Experts > Louise Fresco

Louise Fresco's Top Book Recommendations

Want to know what books Louise Fresco recommends on their reading list? We've researched interviews, social media posts, podcasts, and articles to build a comprehensive list of Louise Fresco's favorite book recommendations of all time.

Traces the history of sugar production and consumption, examines its relationship with slavery, class ambitions, and industrialization, and describes sugar's impact on modern diet and eating habits. less
Recommended by Louise Fresco, and 1 others.

Louise FrescoEngland’s Industrial Revolution wouldn’t have been the same without sugar because the poorer classes wouldn’t have had enough energy. (Source)

See more recommendations for this book...

So close geographically, how could France and England be so enormously far apart gastronomically? Not just in different recipes and ways of cooking, but in their underlying attitudes toward the enjoyment of eating and its place in social life. In a new afterword that draws the United States and other European countries into the food fight, Stephen Mennell also addresses the rise of Asian influence and "multicultural" cuisine.
Debunking myths along the way, All Manners of Food is a sweeping look at how social and political development has helped to shape different culinary...
Recommended by Louise Fresco, and 1 others.

Louise FrescoOne interesting new dimension that Mennell adds is that we have learned, over centuries and centuries, to control our appetite. (Source)

See more recommendations for this book...


The Raw and the Cooked (Mythologiques, Vol 1)

"Lévi-Strauss is a French savant par excellence, a man of extraordinary sensitivity and human wisdom . . . a deliberate stylist with profound convictions and convincing arguments. . . . [The Raw and the Cooked] adds yet another chapter to the tireless quest for a scientifically accurate, esthetically viable, and philosophically relevant cultural anthropology. . . . [It is] indispensable reading."—Natural History
Recommended by Louise Fresco, and 1 others.

Louise FrescoThis was the first work that opened our eyes to the fact that wherever you go, food is so important that it leads to very complex classifications and mythologies. (Source)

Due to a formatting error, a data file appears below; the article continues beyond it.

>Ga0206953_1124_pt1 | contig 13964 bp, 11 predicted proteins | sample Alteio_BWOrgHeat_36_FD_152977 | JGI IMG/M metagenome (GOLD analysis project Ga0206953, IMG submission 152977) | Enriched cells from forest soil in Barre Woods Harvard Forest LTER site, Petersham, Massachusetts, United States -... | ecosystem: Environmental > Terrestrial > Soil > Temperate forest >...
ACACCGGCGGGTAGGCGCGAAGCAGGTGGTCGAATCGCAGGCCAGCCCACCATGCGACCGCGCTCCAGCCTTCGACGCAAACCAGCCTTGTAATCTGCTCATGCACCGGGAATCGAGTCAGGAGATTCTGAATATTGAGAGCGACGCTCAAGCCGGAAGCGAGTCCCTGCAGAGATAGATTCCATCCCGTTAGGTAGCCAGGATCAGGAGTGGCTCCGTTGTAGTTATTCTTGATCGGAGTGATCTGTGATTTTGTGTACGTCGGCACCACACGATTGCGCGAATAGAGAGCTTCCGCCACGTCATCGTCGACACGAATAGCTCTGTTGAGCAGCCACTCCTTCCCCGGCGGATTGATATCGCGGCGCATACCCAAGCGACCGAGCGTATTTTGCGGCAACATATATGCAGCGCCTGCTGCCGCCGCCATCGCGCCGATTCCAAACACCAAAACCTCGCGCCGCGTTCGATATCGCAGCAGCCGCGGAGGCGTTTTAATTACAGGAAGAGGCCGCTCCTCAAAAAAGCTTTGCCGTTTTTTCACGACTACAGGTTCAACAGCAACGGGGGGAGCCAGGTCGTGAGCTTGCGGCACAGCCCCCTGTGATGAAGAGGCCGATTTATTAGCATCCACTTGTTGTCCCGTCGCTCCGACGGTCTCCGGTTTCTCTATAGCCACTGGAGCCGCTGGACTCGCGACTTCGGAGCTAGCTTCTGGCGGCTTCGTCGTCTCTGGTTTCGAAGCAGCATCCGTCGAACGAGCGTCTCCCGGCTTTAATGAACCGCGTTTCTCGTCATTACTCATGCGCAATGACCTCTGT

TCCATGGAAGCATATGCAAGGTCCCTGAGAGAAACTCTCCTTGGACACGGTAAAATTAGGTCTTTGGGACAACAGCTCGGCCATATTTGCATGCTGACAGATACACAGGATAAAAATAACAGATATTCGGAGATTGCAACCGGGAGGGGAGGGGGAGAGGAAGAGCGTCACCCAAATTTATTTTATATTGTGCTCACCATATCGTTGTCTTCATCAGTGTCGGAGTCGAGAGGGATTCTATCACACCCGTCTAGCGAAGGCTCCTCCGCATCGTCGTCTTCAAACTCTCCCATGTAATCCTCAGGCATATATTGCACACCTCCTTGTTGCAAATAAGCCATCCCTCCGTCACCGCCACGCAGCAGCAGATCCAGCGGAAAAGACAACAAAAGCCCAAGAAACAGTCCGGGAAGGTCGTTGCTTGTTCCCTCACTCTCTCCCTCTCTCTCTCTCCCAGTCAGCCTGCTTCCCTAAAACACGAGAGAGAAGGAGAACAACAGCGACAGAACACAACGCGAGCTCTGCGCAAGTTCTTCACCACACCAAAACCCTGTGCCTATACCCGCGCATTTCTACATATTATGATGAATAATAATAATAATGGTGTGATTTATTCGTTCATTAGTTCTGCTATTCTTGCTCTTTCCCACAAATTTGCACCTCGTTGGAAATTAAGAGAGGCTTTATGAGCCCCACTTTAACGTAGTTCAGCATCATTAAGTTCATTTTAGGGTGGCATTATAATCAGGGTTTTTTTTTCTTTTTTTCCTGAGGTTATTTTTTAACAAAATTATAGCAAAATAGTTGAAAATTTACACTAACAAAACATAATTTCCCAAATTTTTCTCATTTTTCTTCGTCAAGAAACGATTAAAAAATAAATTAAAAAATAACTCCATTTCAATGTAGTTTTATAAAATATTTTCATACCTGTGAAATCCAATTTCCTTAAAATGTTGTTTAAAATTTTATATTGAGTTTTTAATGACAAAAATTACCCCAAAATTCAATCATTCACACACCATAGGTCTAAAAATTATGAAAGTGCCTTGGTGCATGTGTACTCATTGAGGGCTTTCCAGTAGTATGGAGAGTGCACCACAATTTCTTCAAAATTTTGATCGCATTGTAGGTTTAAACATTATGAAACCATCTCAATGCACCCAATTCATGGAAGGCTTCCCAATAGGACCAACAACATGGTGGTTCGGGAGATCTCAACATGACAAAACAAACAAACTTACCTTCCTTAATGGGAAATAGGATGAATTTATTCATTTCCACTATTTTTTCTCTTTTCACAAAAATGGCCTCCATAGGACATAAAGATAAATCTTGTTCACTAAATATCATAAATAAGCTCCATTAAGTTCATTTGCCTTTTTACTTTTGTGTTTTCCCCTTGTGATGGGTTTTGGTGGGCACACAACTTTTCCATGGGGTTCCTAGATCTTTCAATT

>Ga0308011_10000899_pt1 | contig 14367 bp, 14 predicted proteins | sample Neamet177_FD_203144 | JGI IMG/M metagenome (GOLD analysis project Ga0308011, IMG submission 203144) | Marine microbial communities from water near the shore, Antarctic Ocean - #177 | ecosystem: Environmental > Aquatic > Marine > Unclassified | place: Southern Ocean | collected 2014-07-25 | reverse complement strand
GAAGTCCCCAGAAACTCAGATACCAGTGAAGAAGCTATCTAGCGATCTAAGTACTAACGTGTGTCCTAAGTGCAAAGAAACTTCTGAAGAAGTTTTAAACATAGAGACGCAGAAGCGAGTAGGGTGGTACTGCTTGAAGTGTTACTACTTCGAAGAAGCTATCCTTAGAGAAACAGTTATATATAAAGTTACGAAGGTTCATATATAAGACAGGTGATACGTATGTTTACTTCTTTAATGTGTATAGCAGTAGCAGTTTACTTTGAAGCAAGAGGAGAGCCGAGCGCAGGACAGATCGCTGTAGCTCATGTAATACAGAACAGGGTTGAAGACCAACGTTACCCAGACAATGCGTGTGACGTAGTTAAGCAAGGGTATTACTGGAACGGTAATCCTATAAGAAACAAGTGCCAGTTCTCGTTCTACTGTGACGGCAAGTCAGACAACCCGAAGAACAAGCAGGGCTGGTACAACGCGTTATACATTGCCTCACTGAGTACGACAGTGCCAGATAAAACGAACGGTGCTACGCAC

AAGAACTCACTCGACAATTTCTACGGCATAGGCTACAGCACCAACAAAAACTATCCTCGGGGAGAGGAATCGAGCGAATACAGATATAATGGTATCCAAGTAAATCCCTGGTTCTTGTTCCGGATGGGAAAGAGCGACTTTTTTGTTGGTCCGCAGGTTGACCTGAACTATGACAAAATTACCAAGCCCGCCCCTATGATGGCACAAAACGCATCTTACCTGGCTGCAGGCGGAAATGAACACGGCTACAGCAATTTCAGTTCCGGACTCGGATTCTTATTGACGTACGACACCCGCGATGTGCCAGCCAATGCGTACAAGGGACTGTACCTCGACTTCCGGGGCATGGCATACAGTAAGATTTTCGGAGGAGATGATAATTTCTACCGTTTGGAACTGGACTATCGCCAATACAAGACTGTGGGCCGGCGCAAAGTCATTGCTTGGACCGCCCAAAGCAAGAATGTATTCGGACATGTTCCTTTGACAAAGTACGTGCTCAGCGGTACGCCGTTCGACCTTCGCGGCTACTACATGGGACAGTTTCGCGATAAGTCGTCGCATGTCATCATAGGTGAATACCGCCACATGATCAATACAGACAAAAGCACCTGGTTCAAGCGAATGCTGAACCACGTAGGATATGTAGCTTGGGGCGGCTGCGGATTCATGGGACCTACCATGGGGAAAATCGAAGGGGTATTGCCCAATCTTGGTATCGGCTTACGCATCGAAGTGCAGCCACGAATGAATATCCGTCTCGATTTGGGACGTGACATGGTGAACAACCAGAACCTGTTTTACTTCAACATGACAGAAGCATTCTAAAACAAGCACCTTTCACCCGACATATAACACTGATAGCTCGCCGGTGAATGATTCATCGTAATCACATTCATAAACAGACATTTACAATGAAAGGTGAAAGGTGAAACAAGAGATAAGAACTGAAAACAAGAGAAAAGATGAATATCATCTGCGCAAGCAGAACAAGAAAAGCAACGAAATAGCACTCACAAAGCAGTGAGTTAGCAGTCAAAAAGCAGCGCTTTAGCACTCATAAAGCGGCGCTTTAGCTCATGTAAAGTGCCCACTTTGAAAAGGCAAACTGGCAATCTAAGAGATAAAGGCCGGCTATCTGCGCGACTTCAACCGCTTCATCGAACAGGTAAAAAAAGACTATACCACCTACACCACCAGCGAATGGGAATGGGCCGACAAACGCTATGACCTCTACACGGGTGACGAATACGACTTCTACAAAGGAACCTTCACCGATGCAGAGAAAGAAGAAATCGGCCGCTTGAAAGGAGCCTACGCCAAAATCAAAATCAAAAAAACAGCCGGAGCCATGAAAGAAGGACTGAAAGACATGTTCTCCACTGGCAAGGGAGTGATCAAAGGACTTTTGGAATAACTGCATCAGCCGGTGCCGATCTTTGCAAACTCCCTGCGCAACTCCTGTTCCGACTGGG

See more recommendations for this book...

Rachel Laudan tells the remarkable story of the rise and fall of the world’s great cuisines—from the mastery of grain cooking some twenty thousand years ago, to the present—in this superbly researched book. Probing beneath the apparent confusion of dozens of cuisines to reveal the underlying simplicity of the culinary family tree, she shows how periodic seismic shifts in “culinary philosophy”—beliefs about health, the economy, politics, society and the gods—prompted the construction of new cuisines, a handful of which, chosen as the cuisines of empires, came to dominate the globe.
Recommended by Louise Fresco, and 1 others.

Louise FrescoWhat Rachel Laudan shows is that what we know about food is mainly about the food of the elite. We don’t know what poor people ate. (Source)

See more recommendations for this book...

A deeply engaging new history of how European settlements in the post-Colombian Americas shaped the world, from the bestselling author of 1491. Presenting the latest research by biologists, anthropologists, archaeologists, and historians, Mann shows how the post-Columbian network of ecological and economic exchange fostered the rise of Europe, devastated imperial China, convulsed Africa, and for two centuries made Mexico City—where Asia, Europe, and the new frontier of the Americas dynamically interacted—the center of the world. In this history, Mann uncovers the germ of today's... more

Harsh GuptaHave you read the 1491 and 1493 book series? About the discovery of Americas and what it meant. Fascinating stuff. Have been reading 1493 by Charles Mann on Kindle. (Source)

Tim @RealscientistsI highly recommend @CharlesCMann's fantastic book "1493: Uncovering the New World Columbus Created" for perspective on Andean potato history and its outsized influence on world history (see: Irish potato famine). (Source)

Louise FrescoCharles Mann has many interesting stories about many foods, but the main message is the importance of trade and the fact that there have been massive movements of foods backwards and forwards. (Source)

See more recommendations for this book...

Don't have time to read Louise Fresco's favorite books? Read Shortform summaries.

Shortform summaries help you learn 10x faster by:

  • Being comprehensive: you learn the most important points in the book
  • Cutting out the fluff: you focus your time on what's important to know
  • Interactive exercises: apply the book's ideas to your own life with our educators' guidance.